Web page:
For Long Island artists who run decorative window painting businesses, the holiday season is a gift.
“It’s the time of year when window art is the most popular,” said Marianne Wegener, owner of North Bellmore-based MW Designs NY.
“Everyone wants to celebrate . . . and covering their windows with festive designs is an easy way to attract attention and business. It’s a high-profit time for us.”
Wegener, who studied design and technical theater at Syracuse University, said the season kicks off in September, when businesses request Halloween, Thanksgiving or fall-themed designs, and runs through mid-December, when Christmas, Hanukkah or winter wonderland artwork is in demand.
She averages about 70 jobs over the holiday season, “and the number of actual windows painted is easily double that.”
Melissa Digiose, 41, of Ridge, said her custom art business, MD Design Studio, gets so many window art requests during the fall and winter she can’t always take them all on.
In addition to businesses that want their windows painted, Digiose gets calls from people who want holiday art on the windows of their homes.
The spike in clients and the condensed time frame bring in big bucks that can help these businesses stay afloat during less busy months, said Wegener, who supplements her off-season income by doing custom chalkboard art, wanted by restaurants for menus or couples for weddings, as well as wallpaper designs, hand-drawn stencils and murals.
For Digiose, window art is an add-on to her other more profitable year-round services, which include canvas painting parties and residential wall murals.
Thomas Shinick, an entrepreneurship and marketing expert and adjunct professor at Adelphi University’s business school, said companies could also increase profits in the off-season by creating package deals that include lower rates for holiday projects if clients agree to decorate their windows at different times of the year like Valentine’s Day, St. Patrick’s Day and Easter.
“These artists and entrepreneurs need to drive the point home to their customers that Christmastime is not the only time to dress your windows,” he said.
“They shouldn’t show off for the holidays and have boring, naked windows the rest of the year. They should create an expectation for people to want to swing by the store and see what design is up. It should always be fresh and fun.”
Rates at MW Designs run from $125 for a residential-size door up to thousands for a diner or showroom with more than 20 windows. On average, clients can expect to pay about $300 for about five hours of work.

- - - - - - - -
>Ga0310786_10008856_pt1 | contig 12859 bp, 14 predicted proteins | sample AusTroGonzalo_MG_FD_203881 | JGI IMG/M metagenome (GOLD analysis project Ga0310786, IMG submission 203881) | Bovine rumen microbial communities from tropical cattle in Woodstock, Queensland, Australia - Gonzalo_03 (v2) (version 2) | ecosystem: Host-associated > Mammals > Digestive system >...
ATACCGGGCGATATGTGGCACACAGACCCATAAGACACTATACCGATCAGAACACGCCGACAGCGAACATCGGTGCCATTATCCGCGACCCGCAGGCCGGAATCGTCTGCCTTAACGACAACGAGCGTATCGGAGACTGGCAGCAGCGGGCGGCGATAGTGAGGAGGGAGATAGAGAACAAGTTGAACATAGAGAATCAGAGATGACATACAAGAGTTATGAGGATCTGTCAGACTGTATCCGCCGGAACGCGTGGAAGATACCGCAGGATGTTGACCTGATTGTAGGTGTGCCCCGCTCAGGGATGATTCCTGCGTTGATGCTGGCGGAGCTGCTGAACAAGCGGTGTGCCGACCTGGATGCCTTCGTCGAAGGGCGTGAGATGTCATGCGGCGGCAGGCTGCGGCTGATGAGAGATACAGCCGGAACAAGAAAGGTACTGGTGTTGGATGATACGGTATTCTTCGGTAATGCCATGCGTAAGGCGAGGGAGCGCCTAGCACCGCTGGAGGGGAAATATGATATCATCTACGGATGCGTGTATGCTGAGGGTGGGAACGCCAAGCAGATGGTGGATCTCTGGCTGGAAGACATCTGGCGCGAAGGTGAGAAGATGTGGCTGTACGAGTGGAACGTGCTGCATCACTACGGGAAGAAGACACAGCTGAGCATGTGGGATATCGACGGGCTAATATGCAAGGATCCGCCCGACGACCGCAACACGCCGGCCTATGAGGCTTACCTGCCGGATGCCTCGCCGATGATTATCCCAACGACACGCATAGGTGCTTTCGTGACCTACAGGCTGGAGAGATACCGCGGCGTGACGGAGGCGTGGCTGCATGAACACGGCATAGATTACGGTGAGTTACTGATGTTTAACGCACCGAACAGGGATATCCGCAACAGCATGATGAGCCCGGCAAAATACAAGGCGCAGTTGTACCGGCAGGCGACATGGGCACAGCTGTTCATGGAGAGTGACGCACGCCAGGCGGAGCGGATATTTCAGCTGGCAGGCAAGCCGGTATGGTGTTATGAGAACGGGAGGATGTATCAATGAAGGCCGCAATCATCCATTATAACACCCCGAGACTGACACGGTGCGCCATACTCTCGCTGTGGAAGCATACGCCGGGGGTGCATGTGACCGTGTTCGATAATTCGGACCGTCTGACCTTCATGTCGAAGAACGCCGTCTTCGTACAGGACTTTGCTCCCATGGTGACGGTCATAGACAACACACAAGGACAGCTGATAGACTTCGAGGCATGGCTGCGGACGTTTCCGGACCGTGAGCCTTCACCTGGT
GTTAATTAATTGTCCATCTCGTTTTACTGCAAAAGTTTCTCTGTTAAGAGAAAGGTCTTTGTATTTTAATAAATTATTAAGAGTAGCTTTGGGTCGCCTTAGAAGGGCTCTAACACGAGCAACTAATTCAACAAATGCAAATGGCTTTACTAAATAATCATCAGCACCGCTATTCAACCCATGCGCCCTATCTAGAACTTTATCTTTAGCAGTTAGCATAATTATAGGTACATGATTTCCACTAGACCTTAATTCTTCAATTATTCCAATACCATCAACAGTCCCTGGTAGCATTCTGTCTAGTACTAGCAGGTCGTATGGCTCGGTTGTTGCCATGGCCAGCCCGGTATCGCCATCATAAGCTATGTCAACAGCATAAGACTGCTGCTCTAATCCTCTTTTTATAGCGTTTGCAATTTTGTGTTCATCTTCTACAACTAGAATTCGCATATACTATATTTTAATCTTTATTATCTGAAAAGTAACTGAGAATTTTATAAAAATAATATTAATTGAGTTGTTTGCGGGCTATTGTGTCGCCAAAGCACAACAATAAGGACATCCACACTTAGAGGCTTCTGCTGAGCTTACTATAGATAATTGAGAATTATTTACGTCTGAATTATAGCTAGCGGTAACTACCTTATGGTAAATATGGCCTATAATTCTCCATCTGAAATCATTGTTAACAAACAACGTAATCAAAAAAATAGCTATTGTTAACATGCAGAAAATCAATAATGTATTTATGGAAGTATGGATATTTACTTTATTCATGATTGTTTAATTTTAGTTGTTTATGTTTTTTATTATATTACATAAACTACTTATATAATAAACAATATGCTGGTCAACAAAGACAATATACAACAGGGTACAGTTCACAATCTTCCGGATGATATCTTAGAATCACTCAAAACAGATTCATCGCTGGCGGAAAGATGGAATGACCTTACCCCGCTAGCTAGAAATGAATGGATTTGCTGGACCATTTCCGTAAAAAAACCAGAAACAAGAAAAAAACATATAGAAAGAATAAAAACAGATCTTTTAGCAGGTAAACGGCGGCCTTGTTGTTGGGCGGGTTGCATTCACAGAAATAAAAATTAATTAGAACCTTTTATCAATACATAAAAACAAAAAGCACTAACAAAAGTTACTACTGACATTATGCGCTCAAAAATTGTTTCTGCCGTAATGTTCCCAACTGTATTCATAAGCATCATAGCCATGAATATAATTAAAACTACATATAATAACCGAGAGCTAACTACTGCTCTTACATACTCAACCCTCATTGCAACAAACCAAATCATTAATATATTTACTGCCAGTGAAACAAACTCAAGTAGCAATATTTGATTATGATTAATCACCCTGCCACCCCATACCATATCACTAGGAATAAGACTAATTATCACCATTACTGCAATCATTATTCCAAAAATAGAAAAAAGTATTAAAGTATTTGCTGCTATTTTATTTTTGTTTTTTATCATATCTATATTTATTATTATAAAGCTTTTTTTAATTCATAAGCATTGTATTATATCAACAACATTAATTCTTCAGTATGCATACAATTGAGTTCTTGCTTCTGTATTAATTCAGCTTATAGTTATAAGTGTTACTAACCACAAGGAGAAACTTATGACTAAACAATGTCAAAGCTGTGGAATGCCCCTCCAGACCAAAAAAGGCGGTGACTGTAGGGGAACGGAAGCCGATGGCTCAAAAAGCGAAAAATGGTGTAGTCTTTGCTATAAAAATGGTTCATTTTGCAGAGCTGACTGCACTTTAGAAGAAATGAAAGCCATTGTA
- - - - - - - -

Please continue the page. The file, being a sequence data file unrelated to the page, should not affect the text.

Digiose, who studied art at The Academy of Art in San Francisco and the New York Institute of Technology in Westbury, said her rates start at $50 a window, but “can easily become pricier” depending on the size of the project, the level of detail and the distance she has to travel.
While some artists work in reverse on the inside of the windows, others paint on the outside with weatherproof paints.
For businesses, “customization is important,” said Maria Carulli-Ponzio, marketing director at Peak Performance, a physical therapy business that has been an MW Designs client for a couple of years for its four locations.
“Marianne has painted a bunch of cute snowmen doing different therapy exercises and many other fitness-inspired window murals, which our patients constantly compliment,” she said. “It’s fun holiday decor, but it’s more than that because it’s highly tailored to what we want to show as a business, that we’re willing to invest money into something beautiful and unique and that we’re proud to be a part of the community.”
Some businesses, like Steve Candon’s State Farm Insurance office in Franklin Square, decorate their windows year-round.
“You only have a few seconds to grab someone’s attention with any type of advertising,” Candon said. “This is something that people seem to really enjoy, and they’re always kind of looking forward to the next design.”
For Scalice Land Surveying in Lindenhurst, Digiose created 16 custom windows featuring snowmen and penguins wearing hard hats and clutching clipboards and surveying tools.
“I’ve pretty much done it all — dentist offices, pet grooming shops, pizza places, the Wyandanch firehouse, and lately, more and more homes,” said Digiose.
Plainview resident Gloria Geraci, managing director of a legal recruitment firm in Manhattan, took her inspiration from a neighborhood diner. “I noticed all the windows were painted and they just looked so lovely, so I thought ‘Hey! I would love this at my house!’ ”
Geraci paid Digiose $325 to paint her front door and six windows. The door features four colorful, scarf-wearing, carrot-nosed snowmen collaborating to place a golden star on top of a Christmas tree, and the windows sport big red ribbons.
“When Melissa was painting the snowmen, people kept passing by and stopping to talk to her, which is kind of a bummer because I was secretly hoping to take credit for it myself,” Geraci said laughing.
“It’s definitely been a big hit in the neighborhood.”